Ran in the August 16-22, 2017 edition of the Fauquier Times and on Fauquier.com
Let’s make no bones about it. We saw evil this weekend. Using the mask of a debate over Civil War statues, supremacists and hate groups took to the streets in Charlottesville to advance a racist and anti-Semitic agenda.
For the moment, that debate over the monuments is a moot point. The argument that these neo-Nazis were simply giving voice to one point of view in the question over what those statues represent doesn’t wash when they march down the street chanting “Sieg Heil.”
Last weekend was a wake-up call. It has reminded us that as far as we have come as a nation, there is a long way to go.
- Click here for full coverage of the events in Charlottesville
And when the dust settles we will be left in the aftermath trying to figure out how to deal with what has happened. A young woman lies dead, a young man charged with her murder and facing other counts for using an automobile as a weapon against rally protesters, 19 of whom were also injured. Two state troopers assisting officers on the scene were killed in the line of duty when their helicopter crashed. One of them, Trooper Berke M.M. Bates, grew up in Nokesville.
Horrific. Reprehensible. Tragic. And awful though these events were, we must be prepared for more before our journey is over.
We have been reminded in the starkest of ways that while we pat ourselves on the back for our achievements in civil rights, there is an ugliness that still bubbles just under the surface of polite society. We have not won the war for equality. Hatred has just been dormant, awaiting the right moment to rise again. Feed it in just the right way, and it will burst back out into the public square.
Spurred on by the polarizing rhetoric now so prevalent in our political debate, these groups feel emboldened to give voice to their hateful views. Political opportunists and talking heads will continue to stir up emotions to enflame an already divided public. And people, many of whom were not there to witness the 1960s, World War II or Jim Crow, will gladly channel their anger into hatred of those who don’t look like themselves, act like themselves or worship the proper religion.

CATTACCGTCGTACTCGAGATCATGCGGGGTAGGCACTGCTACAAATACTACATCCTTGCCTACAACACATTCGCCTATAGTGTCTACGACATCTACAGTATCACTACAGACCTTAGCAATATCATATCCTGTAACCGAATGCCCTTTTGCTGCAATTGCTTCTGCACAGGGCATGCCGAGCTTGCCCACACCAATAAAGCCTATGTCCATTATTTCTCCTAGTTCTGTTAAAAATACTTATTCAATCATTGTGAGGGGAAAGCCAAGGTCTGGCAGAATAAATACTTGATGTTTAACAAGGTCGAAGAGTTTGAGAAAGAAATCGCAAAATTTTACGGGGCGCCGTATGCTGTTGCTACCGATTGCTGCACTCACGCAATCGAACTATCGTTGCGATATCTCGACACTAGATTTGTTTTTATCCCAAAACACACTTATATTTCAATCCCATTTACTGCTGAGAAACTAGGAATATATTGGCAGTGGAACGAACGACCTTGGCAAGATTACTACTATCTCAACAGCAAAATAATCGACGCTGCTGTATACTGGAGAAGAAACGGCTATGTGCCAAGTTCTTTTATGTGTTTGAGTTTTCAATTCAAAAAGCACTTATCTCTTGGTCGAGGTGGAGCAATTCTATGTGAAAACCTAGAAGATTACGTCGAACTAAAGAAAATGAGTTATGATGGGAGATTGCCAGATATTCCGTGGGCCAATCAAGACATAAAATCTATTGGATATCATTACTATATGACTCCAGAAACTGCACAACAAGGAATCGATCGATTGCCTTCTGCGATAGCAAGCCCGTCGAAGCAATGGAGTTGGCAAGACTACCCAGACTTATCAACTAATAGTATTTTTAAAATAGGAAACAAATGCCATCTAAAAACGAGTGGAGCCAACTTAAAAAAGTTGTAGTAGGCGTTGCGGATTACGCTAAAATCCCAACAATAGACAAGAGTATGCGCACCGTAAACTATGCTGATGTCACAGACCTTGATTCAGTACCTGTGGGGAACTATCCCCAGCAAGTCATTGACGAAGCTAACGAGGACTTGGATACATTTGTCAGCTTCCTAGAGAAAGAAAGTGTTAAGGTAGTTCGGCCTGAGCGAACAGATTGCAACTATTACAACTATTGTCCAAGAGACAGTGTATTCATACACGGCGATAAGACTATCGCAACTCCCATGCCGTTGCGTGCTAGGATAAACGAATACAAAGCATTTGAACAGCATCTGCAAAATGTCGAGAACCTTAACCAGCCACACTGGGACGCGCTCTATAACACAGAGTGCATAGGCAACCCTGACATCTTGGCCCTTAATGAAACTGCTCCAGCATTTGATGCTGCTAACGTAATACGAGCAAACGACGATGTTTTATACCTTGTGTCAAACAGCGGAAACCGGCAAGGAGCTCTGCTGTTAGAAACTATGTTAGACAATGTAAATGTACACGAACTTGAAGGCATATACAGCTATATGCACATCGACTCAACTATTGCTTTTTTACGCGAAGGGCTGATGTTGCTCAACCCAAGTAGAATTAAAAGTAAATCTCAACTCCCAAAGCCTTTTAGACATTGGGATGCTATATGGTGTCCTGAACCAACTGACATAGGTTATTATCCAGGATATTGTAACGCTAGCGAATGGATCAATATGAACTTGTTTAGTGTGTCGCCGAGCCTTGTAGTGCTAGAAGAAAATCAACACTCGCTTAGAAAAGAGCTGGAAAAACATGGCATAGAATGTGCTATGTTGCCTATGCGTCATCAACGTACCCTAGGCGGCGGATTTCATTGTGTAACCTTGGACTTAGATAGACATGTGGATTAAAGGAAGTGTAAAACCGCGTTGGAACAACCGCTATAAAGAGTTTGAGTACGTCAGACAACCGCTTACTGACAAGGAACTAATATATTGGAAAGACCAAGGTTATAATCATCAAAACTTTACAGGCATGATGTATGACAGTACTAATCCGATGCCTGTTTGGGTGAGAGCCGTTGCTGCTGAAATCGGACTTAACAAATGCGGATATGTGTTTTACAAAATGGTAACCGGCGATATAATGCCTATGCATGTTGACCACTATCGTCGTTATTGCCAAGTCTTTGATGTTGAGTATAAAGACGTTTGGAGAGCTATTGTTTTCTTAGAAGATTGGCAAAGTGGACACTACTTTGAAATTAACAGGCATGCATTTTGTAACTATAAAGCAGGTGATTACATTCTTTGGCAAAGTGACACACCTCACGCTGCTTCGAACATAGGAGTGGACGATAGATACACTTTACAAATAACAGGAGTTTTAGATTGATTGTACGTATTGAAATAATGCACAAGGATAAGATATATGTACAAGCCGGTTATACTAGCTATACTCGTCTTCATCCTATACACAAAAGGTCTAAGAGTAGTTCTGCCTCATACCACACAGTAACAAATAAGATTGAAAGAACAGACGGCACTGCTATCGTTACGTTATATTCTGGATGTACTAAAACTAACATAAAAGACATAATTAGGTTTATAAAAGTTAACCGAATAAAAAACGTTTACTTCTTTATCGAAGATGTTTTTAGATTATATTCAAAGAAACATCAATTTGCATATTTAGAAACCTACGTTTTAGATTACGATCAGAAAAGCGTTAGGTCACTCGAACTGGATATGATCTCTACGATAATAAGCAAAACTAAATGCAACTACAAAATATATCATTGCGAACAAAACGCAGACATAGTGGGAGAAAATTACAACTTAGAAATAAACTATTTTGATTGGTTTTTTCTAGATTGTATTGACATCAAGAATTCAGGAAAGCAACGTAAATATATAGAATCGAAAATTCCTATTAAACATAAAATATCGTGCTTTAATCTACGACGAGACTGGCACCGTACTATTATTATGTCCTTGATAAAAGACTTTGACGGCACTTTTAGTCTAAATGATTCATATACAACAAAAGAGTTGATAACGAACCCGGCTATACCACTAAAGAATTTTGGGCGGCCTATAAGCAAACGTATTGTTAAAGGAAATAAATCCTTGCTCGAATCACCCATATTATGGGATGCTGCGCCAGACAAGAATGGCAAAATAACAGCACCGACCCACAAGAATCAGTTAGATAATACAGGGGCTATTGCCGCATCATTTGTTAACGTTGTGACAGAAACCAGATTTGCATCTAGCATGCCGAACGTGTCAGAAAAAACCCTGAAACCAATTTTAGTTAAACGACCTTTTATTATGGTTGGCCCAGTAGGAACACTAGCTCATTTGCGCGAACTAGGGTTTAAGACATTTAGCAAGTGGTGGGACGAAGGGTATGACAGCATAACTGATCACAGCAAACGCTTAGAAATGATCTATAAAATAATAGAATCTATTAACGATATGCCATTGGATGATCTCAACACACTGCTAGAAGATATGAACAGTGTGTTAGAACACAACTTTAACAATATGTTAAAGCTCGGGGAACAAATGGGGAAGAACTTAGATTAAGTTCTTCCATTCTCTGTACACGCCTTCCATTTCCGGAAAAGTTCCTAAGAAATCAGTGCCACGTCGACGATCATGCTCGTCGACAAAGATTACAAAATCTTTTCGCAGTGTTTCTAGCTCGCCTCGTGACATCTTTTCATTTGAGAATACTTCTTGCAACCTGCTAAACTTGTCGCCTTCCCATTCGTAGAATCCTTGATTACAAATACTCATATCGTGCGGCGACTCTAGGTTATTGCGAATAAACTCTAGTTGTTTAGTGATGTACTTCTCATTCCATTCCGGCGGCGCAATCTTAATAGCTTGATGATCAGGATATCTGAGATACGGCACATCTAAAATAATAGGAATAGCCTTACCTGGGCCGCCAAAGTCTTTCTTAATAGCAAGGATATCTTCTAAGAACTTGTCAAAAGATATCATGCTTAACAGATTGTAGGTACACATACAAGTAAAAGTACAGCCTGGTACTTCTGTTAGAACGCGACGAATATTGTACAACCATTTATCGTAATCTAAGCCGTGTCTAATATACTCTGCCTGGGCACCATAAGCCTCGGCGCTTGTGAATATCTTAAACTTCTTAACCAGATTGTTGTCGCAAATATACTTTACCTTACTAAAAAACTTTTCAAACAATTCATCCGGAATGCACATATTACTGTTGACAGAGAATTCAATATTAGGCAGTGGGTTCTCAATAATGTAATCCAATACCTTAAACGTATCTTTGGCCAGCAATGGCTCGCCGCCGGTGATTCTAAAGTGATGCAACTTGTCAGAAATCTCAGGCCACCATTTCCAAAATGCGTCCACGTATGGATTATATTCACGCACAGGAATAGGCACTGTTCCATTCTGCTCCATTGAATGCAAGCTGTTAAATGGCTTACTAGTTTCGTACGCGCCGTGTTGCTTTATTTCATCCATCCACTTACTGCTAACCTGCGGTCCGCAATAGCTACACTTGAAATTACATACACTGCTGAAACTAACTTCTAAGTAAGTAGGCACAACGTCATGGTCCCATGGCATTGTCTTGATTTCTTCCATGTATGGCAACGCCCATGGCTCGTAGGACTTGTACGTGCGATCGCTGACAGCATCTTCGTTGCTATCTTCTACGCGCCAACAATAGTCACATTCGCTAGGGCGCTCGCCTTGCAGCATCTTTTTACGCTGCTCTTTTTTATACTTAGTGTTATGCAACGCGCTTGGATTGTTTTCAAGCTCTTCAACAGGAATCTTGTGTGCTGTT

Once emboldened, this kind of movement feeds itself. Indeed, in the wake of last weekend’s events, rallies and protests have sprung up throughout the South. The statues and local politics simply provide the platform for these groups’ true agendas.
And they will be met with resistance, as they must be. Fights and brawls will break out, naturally. More injuries and deaths will be likely. Tension over race has been simmering below the surface for a long time, we probably can’t conceive some of the events yet to come.
Now is a time when the country needs strong leadership. Our politicians, community leaders, teachers, law enforcement agencies, and in short, each and every one of us must step up and unite against those who feel empowered to spout views that go against the fabric of what this country stands for.
We cannot issue tepid statements. We cannot point fingers to spread the blame. We must have leaders who will be bold, call out evil for what it is, and rally the people to stand up against it. Our president stumbled badly out of the gate on that this weekend, and though his words Monday set a far better tone, it will be actions, and not words that will win the day.
The president is not a polished orator or politician, but he has sold himself based on his strength. As extremists like David Duke co-opt his rhetoric to justify reprehensible actions, he can take a stand. He can help banish these views to the dustbin of history where they belong. They have no place in a great America.
But even should he make that stand, we are not absolved of our personal responsibility. As the torch lights of last weekend are replaced with candle lights of remembrance, we must ask ourselves what we plan to do after the prayers and services are over and our thoughts turn to fall, school and football. Because Charlottesville is not an event unto itself. It is a battle in a war, and that war is far from over.
Chris Six is managing editor of the Fauquier Times and Gainesville and Prince William Times. He can be reached at firstname.lastname@example.org. Follow him on Twitter @ChristopherSix1